Concerns, Doubts Raised About Facebook Facial Recognition Technology

privacy_eyeMany privacy experts, particularly in European countries, have raised concerns about the potential uses of Facebook’s facial recognition technologies. However, an expert in the technology recently told NPR that he thinks Facebook’s facial recognition abilities are not close to being fully implemented.

“Each time you do a comparison, there’s 5 percent chance that it’s wrong,” said Neeraj Kumar, a computer vision expert at the University of Washington. “And that adds up. In fact, it multiplies up. Very quickly, you find that a 95 percent accuracy leads to pretty terrible results when you’re actually trying to answer the question of, ‘Who is this person?’ ”

However, despite the system’s flaws, there is no doubt that Facebook knows it’s sitting on a potential goldmine of user information. Last year, the site bought, a website whose founders published a paper called “Leveraging Billions of Faces to Overcome Performance Barriers in Unconstrained Facial Recognition.” Despite the current technology’s flaws, it’s clear that facial recognition holds a great untapped promise for any group looking to find individuals online – including the government.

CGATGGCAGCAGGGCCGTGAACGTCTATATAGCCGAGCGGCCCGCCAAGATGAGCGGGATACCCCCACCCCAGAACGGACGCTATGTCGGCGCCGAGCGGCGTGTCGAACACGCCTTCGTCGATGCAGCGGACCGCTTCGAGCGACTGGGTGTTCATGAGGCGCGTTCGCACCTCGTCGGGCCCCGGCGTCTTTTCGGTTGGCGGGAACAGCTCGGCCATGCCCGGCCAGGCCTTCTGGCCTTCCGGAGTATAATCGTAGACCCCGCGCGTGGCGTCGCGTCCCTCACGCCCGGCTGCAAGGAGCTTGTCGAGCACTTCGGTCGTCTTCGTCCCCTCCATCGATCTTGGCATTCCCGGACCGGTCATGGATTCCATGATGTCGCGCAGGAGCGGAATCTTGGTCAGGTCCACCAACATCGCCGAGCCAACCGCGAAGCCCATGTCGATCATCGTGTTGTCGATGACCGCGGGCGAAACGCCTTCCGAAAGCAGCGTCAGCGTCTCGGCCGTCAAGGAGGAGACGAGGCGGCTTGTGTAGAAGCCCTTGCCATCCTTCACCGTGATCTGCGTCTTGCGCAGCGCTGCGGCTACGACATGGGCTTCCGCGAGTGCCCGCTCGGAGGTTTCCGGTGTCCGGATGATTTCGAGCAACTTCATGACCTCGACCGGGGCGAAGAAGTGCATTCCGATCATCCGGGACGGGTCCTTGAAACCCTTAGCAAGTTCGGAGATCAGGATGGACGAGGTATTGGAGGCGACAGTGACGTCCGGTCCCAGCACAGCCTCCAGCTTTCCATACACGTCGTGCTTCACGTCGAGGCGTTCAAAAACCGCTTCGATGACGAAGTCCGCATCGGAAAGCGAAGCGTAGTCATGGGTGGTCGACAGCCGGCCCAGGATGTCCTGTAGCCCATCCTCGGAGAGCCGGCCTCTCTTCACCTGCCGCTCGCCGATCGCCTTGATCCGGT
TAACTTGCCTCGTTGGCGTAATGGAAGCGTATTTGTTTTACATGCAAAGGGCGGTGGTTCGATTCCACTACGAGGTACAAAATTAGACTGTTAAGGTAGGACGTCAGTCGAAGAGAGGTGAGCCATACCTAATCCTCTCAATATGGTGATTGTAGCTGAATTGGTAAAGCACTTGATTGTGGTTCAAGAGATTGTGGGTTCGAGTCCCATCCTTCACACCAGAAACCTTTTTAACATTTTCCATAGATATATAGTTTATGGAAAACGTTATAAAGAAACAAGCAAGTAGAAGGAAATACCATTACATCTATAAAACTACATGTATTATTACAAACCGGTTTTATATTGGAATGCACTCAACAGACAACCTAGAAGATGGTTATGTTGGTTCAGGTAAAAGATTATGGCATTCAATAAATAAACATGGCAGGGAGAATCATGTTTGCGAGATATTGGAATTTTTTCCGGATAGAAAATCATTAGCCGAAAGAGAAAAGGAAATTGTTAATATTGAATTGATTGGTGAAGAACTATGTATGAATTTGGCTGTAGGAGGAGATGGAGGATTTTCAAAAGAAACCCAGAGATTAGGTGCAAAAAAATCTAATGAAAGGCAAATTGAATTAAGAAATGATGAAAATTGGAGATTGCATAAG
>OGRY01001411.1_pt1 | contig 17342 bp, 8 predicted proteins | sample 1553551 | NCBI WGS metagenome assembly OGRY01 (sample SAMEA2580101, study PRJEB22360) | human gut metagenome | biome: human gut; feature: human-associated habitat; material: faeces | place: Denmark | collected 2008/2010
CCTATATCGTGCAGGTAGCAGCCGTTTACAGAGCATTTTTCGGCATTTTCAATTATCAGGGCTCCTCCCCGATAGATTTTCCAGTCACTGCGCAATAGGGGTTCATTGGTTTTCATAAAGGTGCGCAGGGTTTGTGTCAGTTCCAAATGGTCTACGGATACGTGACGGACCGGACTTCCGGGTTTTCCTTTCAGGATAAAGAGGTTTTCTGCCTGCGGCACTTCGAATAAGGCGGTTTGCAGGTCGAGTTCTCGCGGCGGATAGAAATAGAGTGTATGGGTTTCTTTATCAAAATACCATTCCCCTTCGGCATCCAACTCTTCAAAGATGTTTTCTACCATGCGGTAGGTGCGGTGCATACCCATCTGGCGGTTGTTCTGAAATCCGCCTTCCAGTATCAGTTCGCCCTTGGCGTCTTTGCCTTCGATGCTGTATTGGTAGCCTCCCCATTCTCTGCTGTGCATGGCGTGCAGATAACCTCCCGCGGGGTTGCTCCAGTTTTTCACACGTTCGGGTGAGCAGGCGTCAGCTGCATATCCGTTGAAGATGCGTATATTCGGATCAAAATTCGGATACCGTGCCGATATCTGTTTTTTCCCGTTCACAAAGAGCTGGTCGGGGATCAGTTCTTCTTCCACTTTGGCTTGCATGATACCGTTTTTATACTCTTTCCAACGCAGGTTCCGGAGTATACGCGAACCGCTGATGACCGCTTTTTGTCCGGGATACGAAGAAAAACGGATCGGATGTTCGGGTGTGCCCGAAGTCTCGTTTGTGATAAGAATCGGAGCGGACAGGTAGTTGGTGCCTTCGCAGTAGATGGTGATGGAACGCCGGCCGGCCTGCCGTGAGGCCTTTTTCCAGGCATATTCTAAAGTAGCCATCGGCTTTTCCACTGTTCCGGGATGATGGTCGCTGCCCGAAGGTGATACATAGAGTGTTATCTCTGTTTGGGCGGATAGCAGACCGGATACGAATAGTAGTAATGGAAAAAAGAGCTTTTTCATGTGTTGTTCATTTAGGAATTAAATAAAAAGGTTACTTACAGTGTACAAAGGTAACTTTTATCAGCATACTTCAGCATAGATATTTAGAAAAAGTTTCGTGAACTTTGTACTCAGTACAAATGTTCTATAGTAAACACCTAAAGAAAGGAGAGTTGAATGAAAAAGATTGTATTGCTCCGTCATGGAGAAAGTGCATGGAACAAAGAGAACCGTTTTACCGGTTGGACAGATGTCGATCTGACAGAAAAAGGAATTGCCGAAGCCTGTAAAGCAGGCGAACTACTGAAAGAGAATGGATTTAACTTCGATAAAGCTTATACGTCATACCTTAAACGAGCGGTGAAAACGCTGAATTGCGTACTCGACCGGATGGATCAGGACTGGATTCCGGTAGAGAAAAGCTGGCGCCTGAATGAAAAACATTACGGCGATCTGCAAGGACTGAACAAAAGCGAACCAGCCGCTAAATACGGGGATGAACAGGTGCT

“As we’re seeing specifically over the past few months, no matter how much a company attempts to protect your privacy, if they’re collecting information about you, that information is vulnerable to government search,” said Amie Stepanovich, director of the domestic surveillance project at the Electronic Privacy Information Center.

Every time you tag a photo on Facebook, you’re making it easier to share and connect with your friends. However, you’re also creating a trail of data that facial recognition technology can process. It’s a trade off, and it’s one that has increasingly come to define user experience on Facebook.

If you would like to turn off the Facial Recognition on Facebook, then see our related post:

How to turn off Facebook’s photo recognition software

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